Gaza official: Power cut due to fuel shortage

Says Israel failing to provide diesel; government spokesman: Hamas orchestrating "artificial crisis."

Rafah waiting great 248.88 (photo credit: AP [file])
Rafah waiting great 248.88
(photo credit: AP [file])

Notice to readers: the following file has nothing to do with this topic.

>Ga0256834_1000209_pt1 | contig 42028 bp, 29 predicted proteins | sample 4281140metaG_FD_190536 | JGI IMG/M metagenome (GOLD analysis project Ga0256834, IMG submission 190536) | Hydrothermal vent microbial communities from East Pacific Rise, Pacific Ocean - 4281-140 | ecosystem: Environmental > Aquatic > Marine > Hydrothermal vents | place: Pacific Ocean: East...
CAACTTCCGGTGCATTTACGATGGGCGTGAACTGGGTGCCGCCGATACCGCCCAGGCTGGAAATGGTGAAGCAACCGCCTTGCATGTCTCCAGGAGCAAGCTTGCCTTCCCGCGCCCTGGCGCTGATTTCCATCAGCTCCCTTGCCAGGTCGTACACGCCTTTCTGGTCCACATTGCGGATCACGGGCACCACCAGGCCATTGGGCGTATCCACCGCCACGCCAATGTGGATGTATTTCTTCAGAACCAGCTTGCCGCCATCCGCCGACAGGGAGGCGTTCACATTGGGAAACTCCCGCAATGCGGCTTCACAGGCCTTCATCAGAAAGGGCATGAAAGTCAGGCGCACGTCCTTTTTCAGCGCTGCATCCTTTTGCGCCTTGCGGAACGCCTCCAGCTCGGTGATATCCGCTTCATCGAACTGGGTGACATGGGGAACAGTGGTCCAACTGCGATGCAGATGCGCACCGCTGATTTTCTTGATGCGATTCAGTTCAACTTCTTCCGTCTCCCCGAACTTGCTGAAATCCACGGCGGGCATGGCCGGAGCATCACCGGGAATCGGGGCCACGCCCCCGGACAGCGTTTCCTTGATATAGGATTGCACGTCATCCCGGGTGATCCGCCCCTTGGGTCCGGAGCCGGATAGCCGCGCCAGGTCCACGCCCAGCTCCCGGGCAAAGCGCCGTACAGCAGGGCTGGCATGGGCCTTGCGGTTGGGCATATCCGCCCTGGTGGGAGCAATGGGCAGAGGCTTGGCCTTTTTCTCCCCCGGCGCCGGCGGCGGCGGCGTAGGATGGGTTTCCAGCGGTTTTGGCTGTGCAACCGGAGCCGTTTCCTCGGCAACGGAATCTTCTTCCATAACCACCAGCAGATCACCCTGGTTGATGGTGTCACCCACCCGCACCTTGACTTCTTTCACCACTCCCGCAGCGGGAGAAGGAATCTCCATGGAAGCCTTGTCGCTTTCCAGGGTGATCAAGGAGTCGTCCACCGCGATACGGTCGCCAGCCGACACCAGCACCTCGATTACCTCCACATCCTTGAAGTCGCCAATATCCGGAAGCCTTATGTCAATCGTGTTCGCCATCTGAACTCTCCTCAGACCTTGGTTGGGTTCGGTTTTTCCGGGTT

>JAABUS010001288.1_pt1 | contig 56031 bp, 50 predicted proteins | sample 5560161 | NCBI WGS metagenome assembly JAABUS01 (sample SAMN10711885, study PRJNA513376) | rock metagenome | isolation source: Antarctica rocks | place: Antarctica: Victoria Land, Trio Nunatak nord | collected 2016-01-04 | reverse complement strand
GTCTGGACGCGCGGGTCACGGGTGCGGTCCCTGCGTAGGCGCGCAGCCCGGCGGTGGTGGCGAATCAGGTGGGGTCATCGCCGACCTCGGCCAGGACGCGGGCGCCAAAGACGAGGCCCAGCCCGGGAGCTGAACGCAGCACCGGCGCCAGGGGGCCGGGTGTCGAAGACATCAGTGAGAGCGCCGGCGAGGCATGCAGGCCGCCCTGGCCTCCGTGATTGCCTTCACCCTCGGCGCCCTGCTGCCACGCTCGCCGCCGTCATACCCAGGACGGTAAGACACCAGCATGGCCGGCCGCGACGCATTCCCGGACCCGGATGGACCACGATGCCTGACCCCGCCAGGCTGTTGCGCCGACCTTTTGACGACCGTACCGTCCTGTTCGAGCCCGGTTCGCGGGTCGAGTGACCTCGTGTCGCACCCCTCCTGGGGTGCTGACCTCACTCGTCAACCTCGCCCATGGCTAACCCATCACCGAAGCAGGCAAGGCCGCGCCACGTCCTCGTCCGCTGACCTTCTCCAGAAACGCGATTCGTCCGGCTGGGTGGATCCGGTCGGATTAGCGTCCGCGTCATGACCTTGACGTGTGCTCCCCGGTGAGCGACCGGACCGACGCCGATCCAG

Gaza officials said Saturday that they switched off all three turbines that had been generating electricity for hundreds of thousands of Gazans. Energy official Kaanan Obeid said Israel hadn't provided enough diesel to run the power plant. Ninety percent of Gaza City was plunged in darkness Saturday night, Obeid said. Israel has limited its rations of fuel and other supplies to Gaza in an attempt to pressure terrorists to stop firing rockets at the western Negev. An IDF spokesman said Saturday that Israel didn't deliver as much fuel as planned to Gaza this week because Palestinian terrorists attacked the crossing used to deliver it. He said he did not know when fuel supplies to the power plant would resume. The plant has shut down before, citing fuel shortages, but Israel delivered fuel the following day. It was not immediately clear if the privately owned power station had actually run out of fuel Saturday or whether it was shut down to pressure Israel to deliver fuel. Government spokesman David Baker denied Israel was to blame for the blackout. "Israel continues to supply fuel and vital humanitarian goods to Gaza," Baker said. "There is no logical reason for this fuel plant to be shut down. This is another example of Hamas orchestrating an artificial crisis for its own political aims and once again Hamas is showing a complete disregard for the welfare of the Palestinian people." Earlier Saturday, Egyptian authorities ordered a three-day opening of the Rafah border crossing on Saturday to allow Palestinians to cross into Egypt from the Gaza Strip for medical treatment, said a security official at the terminal. Palestinians in urgent need of surgery as well as cancer and heart patients will be given priority to cross into Egypt, the official said, speaking on condition of anonymity because he was not authorized to speak to the press. On Friday, Hamas leader in exile Khaled Mashaal urged Egypt to open Rafah crossing if Israel rejected its truce proposal, Hamas and other Palestinian factions endorsed the proposal in principle in late April. Hamas is trying to negotiate a new arrangement for the border crossings with Israel and Egypt, as part of a wider package that would also include a Gaza-Israel cease-fire and a prisoner swap. Speaking in Damascus, Mashaal said that Egypt should open the terminal even if Israel rejects the truce. "If Israel rejects this Egyptian effort," Mashaal said, "I demand Egypt and Arab countries to immediately take the unilateral initiative to lift the siege and open the Rafah crossing." "No Arab has an excuse not to do that," he said, vowing to take "creative" measures.